What are the benefits of incorporation?

Several considerations drive the decision to incorporate, including ownership and control, asset protection, and taxation. Incorporation can help limit your personal liability as a business owner. This is because, in general, a corporation’s creditors must look to the corporation’s assets to satisfy their claims rather than the personal assets of shareholders. In contrast, all partners in a partnership are financially responsible for all business liabilities of their partnership, and each partner’s personal assets are subject to attachment or lien by creditors. Likewise, a sole proprietor’s assets are subject to similar exposure, as are those of anyone who joins in an unincorporated venture.

Other benefits of incorporation include favorable pass-through tax treatment, increased tax deductions for health insurance and medical expenses, and lower payments for Social Security and Medicare taxes. The following discussion addresses some rudimentary tax considerations associated with forming a business in the United States. If your plans require more sophisticated tax advice, we can refer you to qualified tax professionals.

Who owns the corporation?

In the U.S., each corporation is owned by one or more shareholders. In general, the shareholders ultimately control their corporation because shareholders determine who serves on the Board of Directors. In turn, subject to the instructions of the Board of Directors, a corporation’s officers manage its operations from day to day.
How you structure the ownership and control of your business may affect your immigration proceedings. For example, with regard to L-1 and E-1/E-2 visa applications, corporate ownership and control are especially relevant.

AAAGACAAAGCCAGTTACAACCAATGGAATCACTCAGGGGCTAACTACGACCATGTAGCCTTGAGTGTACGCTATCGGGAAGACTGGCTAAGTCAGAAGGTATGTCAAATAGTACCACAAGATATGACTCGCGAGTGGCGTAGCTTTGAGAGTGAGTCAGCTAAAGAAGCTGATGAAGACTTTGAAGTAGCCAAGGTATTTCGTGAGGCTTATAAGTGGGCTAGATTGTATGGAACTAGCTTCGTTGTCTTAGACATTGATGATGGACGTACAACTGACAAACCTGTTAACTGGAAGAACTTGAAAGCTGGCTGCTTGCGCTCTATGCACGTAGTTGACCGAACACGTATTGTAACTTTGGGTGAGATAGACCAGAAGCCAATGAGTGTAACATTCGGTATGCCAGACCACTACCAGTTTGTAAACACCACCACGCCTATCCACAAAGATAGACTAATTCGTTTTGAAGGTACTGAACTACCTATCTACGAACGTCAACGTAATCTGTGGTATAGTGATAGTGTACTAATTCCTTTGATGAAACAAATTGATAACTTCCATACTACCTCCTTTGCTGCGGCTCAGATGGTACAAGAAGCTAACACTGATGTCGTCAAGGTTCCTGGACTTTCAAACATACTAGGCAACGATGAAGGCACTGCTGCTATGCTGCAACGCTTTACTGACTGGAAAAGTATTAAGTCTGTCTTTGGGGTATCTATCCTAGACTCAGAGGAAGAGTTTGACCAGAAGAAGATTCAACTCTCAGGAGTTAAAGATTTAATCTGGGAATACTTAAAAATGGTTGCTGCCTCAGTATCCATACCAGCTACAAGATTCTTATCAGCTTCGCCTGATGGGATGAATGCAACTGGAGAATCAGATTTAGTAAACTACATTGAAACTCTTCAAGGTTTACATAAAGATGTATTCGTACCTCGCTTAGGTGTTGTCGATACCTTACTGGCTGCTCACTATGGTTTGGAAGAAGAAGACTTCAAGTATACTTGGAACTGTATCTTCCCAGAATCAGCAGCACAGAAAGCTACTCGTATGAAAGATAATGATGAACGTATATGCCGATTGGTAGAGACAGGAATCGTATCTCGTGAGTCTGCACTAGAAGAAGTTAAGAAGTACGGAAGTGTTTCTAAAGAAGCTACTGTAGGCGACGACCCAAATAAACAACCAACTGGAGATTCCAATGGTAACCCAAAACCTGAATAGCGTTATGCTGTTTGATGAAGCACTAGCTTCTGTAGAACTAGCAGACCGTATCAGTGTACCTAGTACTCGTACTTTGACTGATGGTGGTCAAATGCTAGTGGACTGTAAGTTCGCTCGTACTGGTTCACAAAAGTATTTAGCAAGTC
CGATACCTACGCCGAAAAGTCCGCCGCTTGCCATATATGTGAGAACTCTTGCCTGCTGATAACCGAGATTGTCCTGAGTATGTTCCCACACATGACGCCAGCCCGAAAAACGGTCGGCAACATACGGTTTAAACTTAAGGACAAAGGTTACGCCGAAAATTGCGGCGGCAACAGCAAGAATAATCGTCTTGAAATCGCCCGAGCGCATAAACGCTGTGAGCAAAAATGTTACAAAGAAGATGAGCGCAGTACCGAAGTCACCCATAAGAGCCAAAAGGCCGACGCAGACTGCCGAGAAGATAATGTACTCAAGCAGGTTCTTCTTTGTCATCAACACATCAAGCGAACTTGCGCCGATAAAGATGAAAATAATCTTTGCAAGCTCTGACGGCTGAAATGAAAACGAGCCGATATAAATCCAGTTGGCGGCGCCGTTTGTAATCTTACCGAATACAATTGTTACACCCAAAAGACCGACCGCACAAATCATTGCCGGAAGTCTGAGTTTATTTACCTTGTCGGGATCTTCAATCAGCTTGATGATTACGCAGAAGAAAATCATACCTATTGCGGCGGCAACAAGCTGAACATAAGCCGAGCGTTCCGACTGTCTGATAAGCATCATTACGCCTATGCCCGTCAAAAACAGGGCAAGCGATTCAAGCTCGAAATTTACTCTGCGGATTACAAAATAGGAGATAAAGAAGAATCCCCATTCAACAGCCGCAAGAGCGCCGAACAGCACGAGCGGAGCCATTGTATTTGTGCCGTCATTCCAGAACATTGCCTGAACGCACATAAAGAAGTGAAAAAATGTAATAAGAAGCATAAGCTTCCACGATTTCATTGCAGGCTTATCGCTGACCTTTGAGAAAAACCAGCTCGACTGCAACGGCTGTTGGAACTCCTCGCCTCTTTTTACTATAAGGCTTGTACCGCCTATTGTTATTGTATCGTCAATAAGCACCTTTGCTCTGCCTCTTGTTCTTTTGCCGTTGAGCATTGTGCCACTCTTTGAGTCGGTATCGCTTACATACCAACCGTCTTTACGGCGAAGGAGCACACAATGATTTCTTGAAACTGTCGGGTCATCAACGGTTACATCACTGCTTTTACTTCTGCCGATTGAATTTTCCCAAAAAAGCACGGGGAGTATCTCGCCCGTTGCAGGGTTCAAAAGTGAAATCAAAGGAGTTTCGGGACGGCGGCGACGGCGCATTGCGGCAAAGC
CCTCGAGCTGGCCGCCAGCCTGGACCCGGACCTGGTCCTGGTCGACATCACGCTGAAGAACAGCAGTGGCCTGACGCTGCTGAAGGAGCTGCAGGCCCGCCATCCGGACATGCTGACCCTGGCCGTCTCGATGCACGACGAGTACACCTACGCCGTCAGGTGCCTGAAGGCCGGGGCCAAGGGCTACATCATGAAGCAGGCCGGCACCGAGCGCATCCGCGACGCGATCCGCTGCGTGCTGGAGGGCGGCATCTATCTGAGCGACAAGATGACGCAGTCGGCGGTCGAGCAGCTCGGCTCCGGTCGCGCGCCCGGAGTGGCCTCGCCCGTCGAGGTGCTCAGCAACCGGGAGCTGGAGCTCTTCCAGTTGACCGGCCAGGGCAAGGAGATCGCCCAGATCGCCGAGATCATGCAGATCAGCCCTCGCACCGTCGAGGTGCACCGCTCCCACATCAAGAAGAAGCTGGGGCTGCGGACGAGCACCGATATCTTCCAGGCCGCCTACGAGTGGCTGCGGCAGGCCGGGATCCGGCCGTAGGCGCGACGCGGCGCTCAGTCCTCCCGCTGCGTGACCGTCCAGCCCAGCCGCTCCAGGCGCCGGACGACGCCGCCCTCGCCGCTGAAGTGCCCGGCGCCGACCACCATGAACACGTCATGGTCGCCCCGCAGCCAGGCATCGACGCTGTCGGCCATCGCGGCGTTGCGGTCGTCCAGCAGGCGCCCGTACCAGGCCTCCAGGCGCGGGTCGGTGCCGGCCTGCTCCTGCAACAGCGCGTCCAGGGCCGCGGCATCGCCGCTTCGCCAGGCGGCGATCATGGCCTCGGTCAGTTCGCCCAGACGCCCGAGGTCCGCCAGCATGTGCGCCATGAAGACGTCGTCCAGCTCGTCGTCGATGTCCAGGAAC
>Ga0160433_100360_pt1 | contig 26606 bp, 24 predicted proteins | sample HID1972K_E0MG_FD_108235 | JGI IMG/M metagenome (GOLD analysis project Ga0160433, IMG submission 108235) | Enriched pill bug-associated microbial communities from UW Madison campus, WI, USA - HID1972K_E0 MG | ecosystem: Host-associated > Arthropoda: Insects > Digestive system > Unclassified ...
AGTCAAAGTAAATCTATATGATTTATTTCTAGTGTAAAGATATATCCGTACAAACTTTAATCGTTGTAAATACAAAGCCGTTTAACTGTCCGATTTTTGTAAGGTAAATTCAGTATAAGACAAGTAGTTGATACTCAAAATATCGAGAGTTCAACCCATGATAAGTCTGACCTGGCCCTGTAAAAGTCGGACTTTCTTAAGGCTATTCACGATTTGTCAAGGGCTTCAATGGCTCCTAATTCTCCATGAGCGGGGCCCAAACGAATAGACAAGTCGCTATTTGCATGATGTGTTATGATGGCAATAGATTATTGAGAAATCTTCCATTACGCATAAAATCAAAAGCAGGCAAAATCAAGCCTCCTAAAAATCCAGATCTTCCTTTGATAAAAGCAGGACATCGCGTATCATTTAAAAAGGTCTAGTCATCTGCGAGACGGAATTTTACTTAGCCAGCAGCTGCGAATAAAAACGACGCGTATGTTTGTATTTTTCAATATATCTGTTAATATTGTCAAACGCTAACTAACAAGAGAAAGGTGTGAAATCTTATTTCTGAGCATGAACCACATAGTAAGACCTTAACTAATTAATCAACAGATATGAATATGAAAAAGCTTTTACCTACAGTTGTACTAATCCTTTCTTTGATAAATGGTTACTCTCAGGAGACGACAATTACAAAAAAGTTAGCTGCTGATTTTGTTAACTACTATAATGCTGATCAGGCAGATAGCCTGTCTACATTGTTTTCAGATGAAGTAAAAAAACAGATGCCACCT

How many directors and officers are required to form a corporation?

In most states, one person is enough to form a for-profit corporation. The same person may hold the offices of President, Secretary and Treasurer and may be the corporation’s only Director. However, in Florida and other states, a non-profit corporation’s Board must consist of at least three Directors.

What are the requirements for foreign ownership of a U.S. company?

Generally, there are no restrictions on foreign ownership of a company formed in the U.S. In the U.S., a foreign citizen may use the same procedure to form a company as would a U.S. citizen. Indeed, with very few exceptions, whether an owner holds U.S. citizenship or a “Green Card” or a nonimmigrant visa is irrelevant with regard to the right to own a business formed in the U.S. However, how you structure your business may affect your application for a U.S. visa. Likewise, your immigration status will affect whether your business is eligible to receive favorable federal tax treatment on pass-through profit distributions as an “S Corporation.” We will discuss the distinction between organizing your business as an “S Corporation” and a “C Corporation” in another FAQ.

May I receive compensation from my U.S. business?